Susan Fowler and Uber
The sexual harassment investigation of Uber has been a major headline. It all started after Susan Fowler, a former Uber reliability engineer posted on her blog, detailing her one year of experience working for Uber. Fowler stated that she was harassed by inappropriate chat messages from a senior manager. When she took the case to the Human Resources (HR), she was informed that it was the first offence of the manager, and suggested that Fowler may receive a negative review because she has voiced her opinion. Yet, later on, Fowler found out that many women who worked for Uber received the same treatment. Fowler’s post received numerous support world-wide. This post has been named as the second biggest news since Ellen Pao (although controversial) took on Silicon Valley . This certainly has not made the CEO of Uber, Travis Kalanick, in a comfortable position. However, the case may have revealed things much deeper than just Uber.
It turns out that sexism and inappropriate conducts towards women are not uncommon at Silicon Valley. The place for innovation and start-ups, has long been named as ‘boys’ club’, with only 11% of the executives and 20% of the software developers as women. Men also earn 61% more than women. Technology is a male dominant field .
Gender ratio of major technology companies:
Amazon: 37% female, 63% male
Twitter: 10% female, 90% male
Google: 18% female, 82% male
Apple: 20% female, 80% male
Facebook: 16% female, 84% male
LinkedIn: 18% female, 82% male
Microsoft: 16.7% female, 82.8% male
Yahoo: 16% female, 84% male
Think about it, it is rather laughable. Technology is so intertwined with our day-to-day life. Half of the technology users are female, yet majority of the technology products were created by men.
Women and technology
The massive gender gap has not always been this way. Back in the 80s, the number of women enrolled on computing science was 37%. Since then, the number has experienced a decrease, dropping to 18% in 2016. It has been suggested by Elizabeth Ames, that one of the factors was due to the fact that early computers were used for gaming, and the initial marketing campaign was targeted at men and boys only. So consequently, men used computer more than women, having a leg up for technology. This is certainly speaks some truth for the founder of DeepMind, Demis Hassabis. Besides being a child prodigy, having been a professional computer gamer has probably contributed his later success in designing artificial intelligence.
Then, here is the question, do girls not like playing games, or they were simply never given the chance? I feel it is more of the latter. I have tried my hands on League of Legends, and found myself quite enjoying the game. Yet, recent research showed that in fact, women enjoy gaming as much as men, that 52% of the gamers are female.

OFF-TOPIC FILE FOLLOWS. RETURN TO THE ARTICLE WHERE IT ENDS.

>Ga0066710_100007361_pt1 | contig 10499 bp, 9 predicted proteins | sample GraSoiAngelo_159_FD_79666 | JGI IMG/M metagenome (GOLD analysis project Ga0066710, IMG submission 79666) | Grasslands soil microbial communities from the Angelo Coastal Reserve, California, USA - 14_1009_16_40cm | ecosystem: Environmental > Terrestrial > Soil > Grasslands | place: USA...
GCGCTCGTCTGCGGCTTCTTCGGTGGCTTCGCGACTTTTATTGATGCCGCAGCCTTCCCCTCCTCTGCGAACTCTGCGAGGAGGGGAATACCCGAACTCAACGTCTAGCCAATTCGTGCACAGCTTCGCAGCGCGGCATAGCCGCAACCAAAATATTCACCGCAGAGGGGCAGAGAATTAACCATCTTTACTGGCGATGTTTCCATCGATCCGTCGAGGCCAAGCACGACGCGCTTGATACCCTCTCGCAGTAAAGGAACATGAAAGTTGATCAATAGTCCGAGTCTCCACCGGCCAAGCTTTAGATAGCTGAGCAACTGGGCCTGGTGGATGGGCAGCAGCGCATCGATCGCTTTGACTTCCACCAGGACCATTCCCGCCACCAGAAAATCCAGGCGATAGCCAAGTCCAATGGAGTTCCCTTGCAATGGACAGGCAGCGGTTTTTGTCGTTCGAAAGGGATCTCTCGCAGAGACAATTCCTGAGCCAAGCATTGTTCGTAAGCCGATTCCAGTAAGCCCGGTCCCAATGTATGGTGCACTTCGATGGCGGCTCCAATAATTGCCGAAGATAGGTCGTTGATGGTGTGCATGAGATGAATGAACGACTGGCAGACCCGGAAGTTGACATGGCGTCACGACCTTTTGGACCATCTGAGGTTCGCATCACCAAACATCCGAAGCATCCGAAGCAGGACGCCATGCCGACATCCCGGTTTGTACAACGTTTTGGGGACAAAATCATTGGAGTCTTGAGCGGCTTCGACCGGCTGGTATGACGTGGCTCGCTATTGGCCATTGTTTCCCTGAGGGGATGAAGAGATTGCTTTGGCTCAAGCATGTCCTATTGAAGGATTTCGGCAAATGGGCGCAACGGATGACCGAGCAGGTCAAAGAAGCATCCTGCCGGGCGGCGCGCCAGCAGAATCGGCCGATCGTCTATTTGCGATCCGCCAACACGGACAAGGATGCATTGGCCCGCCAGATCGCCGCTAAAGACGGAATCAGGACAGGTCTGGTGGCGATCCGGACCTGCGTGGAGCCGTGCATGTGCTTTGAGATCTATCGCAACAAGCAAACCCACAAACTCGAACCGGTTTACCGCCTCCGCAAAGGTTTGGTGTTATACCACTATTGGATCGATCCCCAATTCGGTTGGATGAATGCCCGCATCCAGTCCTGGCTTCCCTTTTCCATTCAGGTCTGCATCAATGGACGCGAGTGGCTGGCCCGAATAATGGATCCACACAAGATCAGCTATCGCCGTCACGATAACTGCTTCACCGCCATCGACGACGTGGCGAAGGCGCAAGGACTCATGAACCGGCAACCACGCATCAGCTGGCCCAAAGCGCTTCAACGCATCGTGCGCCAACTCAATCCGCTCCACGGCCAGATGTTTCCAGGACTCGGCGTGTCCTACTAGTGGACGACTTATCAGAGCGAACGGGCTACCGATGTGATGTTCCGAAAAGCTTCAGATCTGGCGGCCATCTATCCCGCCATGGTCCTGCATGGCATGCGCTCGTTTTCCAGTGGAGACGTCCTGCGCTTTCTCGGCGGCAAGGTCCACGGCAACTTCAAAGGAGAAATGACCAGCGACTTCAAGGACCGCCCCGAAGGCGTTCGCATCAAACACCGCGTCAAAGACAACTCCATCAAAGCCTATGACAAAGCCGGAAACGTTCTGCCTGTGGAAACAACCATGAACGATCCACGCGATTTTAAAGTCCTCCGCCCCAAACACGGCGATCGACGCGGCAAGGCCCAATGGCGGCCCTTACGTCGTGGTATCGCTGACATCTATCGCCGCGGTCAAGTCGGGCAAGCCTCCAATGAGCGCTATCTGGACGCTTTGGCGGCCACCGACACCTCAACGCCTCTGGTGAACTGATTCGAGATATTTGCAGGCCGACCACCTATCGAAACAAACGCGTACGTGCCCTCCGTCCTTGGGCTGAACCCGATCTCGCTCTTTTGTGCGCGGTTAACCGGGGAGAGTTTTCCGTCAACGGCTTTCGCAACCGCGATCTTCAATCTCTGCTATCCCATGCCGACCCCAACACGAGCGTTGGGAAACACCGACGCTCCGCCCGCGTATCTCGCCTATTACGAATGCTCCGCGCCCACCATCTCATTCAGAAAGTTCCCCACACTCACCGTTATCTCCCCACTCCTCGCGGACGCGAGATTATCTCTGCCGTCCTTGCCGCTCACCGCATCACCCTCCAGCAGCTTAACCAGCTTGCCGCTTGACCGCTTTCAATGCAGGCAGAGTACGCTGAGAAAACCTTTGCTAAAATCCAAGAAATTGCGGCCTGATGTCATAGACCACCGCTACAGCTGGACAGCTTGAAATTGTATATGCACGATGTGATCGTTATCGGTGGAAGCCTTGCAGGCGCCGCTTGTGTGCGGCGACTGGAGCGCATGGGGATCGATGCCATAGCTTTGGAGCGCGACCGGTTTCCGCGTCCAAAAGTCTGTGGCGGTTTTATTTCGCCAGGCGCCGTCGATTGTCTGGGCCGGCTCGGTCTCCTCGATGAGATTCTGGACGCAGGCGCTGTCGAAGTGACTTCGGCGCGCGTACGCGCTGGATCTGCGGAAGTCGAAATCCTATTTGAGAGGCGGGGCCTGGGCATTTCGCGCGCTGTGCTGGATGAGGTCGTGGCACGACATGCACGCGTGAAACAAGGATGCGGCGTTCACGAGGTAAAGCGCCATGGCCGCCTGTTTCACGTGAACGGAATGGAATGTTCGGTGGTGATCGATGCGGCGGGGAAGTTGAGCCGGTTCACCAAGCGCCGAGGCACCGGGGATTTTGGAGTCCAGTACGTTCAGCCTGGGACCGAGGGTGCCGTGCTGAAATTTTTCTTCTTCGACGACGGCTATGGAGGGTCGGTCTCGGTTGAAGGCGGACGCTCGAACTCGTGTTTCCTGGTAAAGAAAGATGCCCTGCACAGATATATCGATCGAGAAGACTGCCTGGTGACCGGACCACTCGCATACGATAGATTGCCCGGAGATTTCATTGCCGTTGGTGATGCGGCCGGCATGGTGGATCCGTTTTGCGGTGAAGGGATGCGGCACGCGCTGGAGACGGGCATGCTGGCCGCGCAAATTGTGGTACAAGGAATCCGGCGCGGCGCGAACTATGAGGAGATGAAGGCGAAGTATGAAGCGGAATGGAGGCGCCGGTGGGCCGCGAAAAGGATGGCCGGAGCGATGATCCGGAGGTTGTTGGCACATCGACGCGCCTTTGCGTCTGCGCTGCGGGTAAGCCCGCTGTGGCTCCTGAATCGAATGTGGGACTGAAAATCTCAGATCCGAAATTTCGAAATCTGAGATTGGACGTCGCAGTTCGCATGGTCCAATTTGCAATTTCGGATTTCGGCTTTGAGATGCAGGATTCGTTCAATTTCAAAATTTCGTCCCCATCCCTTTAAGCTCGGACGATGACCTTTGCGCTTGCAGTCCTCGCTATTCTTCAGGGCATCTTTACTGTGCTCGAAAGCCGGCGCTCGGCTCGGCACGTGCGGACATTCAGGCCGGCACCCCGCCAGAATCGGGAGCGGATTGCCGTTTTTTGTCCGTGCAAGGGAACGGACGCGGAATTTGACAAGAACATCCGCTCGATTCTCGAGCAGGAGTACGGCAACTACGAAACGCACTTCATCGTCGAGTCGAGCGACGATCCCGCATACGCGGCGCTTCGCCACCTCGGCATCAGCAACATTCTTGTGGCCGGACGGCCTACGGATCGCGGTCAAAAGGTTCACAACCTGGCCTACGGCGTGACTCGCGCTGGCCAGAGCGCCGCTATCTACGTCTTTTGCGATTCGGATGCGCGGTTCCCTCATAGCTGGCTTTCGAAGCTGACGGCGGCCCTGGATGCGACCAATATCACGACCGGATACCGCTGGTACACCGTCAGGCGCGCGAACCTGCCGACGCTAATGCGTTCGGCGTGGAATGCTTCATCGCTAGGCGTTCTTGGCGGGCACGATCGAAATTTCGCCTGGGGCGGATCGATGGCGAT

A look back into the history, many modern technologies we enjoy nowadays were in fact invented by women: –
- Hedy Lamar, besides her being an actress on screen, was the inventor of a jam-proof radio guidance system used by the military in 1940s. The technology was a crucial element in shaping the modern Wi-Fi networks and Bluetooth technology.
- Ada Lovelace was the first person to recognise that a computing machine has the potential beyond simple calculation. She created the first algorithm, making her mother of computing programming.
“A new, a vast, and a powerful language is developed for the future use of analysis, in which to wield its truth so that these may become of more speedy and accurate practical application for the purpose of mankind than the means hitherto in our possession have rendered possible’. –Ada Lovelace
- Then there is the admiral Grace Hopper, who showed the first case of literal ‘debugging’, evidence of a moth stuck in a log. The word ‘debugging’ is now widely used in computational related topics. Of course, Admiral Hopper achieved more things than just taping a moth.
There are other numerous women in technology throughout the history. So why the shift in attitude and the gender stereotype?
I have experienced gender stereotyping personally. Despite being very good at maths as a teenager, that I received 97% for GCSE exams, I was dissuaded from studying further mathematics at A-levels. I was simply informed that ‘girls do not need to study maths in such depth’. Again, at university, a male friend’s mother praised me for studying science, as ‘girls tend to be intellectually disadvantaged compared to boys, and it must have been very hard for me’. Of course, the statement is a misconception. These kind of comments are everywhere, often not out of maliciousness, or even consciousness. Women have often been dubbed as not good as handy jobs, poor drivers, and not tech-savvy. Because we hear these every day, eventually we get primed to think that women are naturally bad at technology.
So here is a problem, what is the solution?
I am just simply trying to present some facts here. I do not know the solution of this gender problem, as the problem is bigger than what I have outlined above. It probably rooted from historical, societal and cultural contexts. The single point I am trying to raise is that women can and should be involved in shaping technology as well as using it. We shaped the history of technology before, we should do it again now.
On a side note, I would like to state that technology is very important for lifestyle bloggers as well. Although we provide content, often on fashion, beauty, food, travel and others, technology is an integral part of how we deliver the content. Gone are the days we just write and post. So fellow bloggers, go out there and immerse yourself in the modern technology.
Since, I started blogging, it has served as a platform for me to understand more about information technology. I became much more aware of web development, cyber security, app development and software development.